Having carried one since I was a cub scout, there are no end to the things I encounter that I strongly feel need some cutting. All packaging is frustration free packaging!

The only downside has been that one visit to the ER with the spraying blood from my thumb, but a sharp knife cuts clean, and so that healed up nicely.

I carry either one of my grandparents old pocket knives (which look a lot like the ones in the post) or I have a ceramic blade lockback knife that I really like to carry.

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Yeah, but I receive and open packages at home (or at the office) where there are, you know, knives aplenty. Sharp ones, too. I rarely (if ever) come across a package when I’m out and about that wants opening. I just don’t see the need to “carry”.

I don’t feel the need to see it as any different from my keys or phone, which are other tools I learned to ‘carry’ later.

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Yup, and I carry one of these:
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It’s got all the tools I need in one blade, it’s good for tip work, heavy cutting, and even abrasion resistant materials with the serrations. It’s even good for digging in the working piece. The lock fails though. It uses a notch in the base of the blade that gets cammed into by a rolling stud. So if you apply enough closing pressure, the stud does roll out of the notch and the lock disengages. But that takes quite a lot of force.

Also, it’s VG-10 stainless, so it stays almost as sharp as carbon steel for almost as long, with the sacrifice of being just a little less rust resistant. But I don’t use it in corrosive environments.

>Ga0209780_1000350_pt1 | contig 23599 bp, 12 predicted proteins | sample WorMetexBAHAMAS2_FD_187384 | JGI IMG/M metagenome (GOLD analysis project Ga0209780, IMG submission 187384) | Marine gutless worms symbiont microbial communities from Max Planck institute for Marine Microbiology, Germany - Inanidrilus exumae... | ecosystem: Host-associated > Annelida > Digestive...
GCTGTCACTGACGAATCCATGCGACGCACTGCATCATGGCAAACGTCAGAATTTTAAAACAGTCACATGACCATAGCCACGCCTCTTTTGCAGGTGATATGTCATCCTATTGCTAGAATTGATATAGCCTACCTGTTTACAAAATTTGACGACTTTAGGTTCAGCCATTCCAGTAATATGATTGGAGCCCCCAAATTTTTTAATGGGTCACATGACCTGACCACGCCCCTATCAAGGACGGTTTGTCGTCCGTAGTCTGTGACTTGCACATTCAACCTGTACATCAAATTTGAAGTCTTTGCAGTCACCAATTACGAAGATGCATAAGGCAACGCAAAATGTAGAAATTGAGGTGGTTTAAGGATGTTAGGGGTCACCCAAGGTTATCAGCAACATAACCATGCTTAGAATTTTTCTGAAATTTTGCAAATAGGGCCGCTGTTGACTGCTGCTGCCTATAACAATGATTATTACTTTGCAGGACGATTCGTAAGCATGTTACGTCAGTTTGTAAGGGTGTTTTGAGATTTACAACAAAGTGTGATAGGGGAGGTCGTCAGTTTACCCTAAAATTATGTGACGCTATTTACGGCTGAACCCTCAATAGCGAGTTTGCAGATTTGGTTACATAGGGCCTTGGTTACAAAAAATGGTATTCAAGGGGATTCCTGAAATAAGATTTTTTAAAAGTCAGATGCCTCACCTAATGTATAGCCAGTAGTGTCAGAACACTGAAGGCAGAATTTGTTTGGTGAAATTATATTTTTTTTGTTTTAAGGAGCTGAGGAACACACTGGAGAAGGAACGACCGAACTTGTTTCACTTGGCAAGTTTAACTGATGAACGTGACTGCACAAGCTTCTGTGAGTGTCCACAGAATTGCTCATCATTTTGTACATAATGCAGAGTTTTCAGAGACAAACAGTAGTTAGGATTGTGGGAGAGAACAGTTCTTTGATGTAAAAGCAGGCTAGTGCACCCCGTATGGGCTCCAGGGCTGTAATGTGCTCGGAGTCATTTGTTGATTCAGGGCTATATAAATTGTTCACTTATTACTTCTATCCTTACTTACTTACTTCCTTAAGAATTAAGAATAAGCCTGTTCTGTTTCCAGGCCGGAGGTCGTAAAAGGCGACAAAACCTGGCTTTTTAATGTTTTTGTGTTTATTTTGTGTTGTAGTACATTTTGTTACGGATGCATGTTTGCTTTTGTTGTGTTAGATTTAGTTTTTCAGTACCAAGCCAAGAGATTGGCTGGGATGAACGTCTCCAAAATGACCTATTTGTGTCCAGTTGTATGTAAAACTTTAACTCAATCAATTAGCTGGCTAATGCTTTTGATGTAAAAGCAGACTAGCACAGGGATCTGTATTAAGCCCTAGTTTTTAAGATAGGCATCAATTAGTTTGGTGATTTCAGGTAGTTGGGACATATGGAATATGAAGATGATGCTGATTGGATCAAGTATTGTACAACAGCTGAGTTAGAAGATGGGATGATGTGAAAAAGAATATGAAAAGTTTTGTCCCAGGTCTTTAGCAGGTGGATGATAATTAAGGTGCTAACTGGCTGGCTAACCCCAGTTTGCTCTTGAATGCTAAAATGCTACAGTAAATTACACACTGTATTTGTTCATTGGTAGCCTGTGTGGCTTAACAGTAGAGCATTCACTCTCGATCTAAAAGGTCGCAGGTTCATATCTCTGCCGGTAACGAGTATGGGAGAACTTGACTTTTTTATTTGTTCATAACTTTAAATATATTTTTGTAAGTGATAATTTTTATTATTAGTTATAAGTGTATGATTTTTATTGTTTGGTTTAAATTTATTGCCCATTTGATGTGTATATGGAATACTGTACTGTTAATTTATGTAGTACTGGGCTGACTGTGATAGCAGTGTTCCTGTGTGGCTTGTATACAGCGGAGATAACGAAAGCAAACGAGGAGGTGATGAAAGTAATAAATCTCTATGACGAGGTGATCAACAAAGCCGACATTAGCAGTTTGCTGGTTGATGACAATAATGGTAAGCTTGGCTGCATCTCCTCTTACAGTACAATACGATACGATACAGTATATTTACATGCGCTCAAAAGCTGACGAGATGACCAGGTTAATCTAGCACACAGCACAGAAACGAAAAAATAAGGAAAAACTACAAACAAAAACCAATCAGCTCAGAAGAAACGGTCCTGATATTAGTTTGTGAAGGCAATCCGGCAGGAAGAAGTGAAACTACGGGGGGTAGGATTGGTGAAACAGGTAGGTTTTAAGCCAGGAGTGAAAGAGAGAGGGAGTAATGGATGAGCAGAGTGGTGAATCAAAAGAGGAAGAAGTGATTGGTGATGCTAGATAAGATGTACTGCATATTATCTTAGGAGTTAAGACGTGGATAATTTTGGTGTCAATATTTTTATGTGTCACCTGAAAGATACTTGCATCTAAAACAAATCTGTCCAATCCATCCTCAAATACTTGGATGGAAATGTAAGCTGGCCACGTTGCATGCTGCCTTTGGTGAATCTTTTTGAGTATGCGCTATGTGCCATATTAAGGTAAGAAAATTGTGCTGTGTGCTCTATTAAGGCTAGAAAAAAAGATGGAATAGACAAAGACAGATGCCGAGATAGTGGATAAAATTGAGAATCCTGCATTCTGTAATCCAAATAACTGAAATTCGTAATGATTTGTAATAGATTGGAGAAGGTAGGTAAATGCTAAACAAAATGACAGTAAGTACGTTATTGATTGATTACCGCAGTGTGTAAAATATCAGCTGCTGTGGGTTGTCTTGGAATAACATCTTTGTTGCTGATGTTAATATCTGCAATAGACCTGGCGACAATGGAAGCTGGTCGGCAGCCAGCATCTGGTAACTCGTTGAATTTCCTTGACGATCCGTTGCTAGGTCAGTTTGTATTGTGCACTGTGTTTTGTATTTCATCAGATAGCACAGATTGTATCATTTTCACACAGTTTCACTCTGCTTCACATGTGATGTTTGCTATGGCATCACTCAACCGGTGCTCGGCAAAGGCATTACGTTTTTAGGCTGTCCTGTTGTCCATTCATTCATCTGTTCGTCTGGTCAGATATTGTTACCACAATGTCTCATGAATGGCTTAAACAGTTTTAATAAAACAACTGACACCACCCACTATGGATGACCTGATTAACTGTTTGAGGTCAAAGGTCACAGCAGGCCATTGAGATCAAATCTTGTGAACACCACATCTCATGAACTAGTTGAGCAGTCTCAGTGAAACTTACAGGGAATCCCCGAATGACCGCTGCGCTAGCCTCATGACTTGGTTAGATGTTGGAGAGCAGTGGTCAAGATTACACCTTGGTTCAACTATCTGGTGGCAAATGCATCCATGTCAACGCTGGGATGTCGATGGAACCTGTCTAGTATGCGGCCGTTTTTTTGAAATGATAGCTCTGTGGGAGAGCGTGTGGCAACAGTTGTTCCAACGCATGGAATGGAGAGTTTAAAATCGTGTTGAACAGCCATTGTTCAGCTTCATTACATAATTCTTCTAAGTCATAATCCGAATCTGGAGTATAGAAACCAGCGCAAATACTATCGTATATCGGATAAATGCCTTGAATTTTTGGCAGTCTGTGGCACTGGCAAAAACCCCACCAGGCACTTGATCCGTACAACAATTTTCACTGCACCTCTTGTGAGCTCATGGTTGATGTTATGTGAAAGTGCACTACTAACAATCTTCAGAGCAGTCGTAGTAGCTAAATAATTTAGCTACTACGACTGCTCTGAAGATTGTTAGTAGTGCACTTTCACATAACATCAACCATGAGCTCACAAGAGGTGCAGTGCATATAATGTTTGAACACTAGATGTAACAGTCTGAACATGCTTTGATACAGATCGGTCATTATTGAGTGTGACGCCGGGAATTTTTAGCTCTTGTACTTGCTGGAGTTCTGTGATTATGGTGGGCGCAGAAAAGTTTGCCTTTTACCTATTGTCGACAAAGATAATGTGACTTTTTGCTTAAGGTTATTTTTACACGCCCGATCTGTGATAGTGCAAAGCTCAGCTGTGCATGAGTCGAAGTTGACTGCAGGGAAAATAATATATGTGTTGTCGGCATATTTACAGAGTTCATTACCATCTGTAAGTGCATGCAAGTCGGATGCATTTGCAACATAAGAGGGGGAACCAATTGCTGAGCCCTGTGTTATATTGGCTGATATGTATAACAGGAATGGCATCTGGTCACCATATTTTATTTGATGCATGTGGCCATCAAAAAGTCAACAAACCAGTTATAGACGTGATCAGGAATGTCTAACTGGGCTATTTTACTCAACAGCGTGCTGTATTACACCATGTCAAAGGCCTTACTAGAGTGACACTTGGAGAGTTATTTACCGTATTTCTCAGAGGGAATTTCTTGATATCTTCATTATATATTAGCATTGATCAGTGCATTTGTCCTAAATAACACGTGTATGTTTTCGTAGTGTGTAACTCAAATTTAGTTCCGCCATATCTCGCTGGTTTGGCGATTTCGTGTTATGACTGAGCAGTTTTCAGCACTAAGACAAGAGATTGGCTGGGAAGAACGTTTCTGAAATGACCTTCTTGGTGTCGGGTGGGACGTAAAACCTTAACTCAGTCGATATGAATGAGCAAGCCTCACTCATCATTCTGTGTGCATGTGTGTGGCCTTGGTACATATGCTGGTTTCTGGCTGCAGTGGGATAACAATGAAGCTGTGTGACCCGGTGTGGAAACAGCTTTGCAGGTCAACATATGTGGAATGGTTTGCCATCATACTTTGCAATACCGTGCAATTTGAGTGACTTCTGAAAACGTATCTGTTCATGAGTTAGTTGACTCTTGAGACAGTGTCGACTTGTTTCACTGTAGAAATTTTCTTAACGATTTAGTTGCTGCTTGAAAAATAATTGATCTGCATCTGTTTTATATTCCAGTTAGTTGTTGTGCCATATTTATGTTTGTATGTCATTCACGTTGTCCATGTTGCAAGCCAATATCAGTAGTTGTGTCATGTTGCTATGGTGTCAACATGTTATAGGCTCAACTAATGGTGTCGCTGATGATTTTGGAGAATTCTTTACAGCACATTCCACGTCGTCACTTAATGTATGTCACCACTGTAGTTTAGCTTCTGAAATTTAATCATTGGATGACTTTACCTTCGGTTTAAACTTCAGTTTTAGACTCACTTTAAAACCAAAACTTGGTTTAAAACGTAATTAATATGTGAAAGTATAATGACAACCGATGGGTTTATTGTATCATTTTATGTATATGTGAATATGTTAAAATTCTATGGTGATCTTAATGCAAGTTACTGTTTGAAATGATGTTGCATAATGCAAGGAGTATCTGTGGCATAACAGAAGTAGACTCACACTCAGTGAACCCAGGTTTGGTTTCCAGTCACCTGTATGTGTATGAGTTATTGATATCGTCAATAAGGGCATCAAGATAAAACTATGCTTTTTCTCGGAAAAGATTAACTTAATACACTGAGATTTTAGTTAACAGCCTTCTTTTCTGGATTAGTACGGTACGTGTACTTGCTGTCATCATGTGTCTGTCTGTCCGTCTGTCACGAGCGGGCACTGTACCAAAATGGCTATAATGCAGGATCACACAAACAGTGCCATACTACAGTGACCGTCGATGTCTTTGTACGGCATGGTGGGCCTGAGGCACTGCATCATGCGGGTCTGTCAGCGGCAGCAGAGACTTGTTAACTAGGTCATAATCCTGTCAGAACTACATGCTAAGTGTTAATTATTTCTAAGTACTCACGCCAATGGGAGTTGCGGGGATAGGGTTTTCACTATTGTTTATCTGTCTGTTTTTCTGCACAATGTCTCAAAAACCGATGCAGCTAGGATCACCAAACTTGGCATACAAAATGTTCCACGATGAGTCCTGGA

The knife featured in this article, I’d maybe only ever use to do very fine cutting on thin materials. Like tracing or etching.

Where’s a reputable place to pick up a Great Eastern online with less markup?

That’s a beautiful one.

The next knife on my personal wish list is a bit cheaper and also available from Hand-Eye Supply:

That’s a classic. I’m pretty sure there was one in my parent’s “junk drawer” (is that a midwestern term?) growing up.

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Hmmm, well, I can’t see anything about not posting referrals and whatnot in the community guidelines. Here’s hoping I don’t offend the Entity (I’m new here)

I’ve been treated well by the folks at knivesshipfree.com and collectorknives.net. Great Eastern also list the dealers they have relationships with on their website (http://greateasterncutlery.net/blog/our-gec-distributors/) if you want to cast a wider net.

The one potential caution I would note is that GEC knives don’t always come terribly sharp from the factory (I’ve had it go both ways) which seems to put some people off a bit. (Push comes to shove, you can always seek out a professional sharpener if you’re not up for it yourself.)

Yes, they used to be extremely common, but not so much in recent decades.

The current manufacturer Otter, which bought all the rights and tooling when the original one went bankrupt, is interesting. It is something that is almost quaint these days: an old, small manufacturer of a variety of relatively cheap and simple knives. That makes them a kind of semi-voluntary museum of old mass market knives.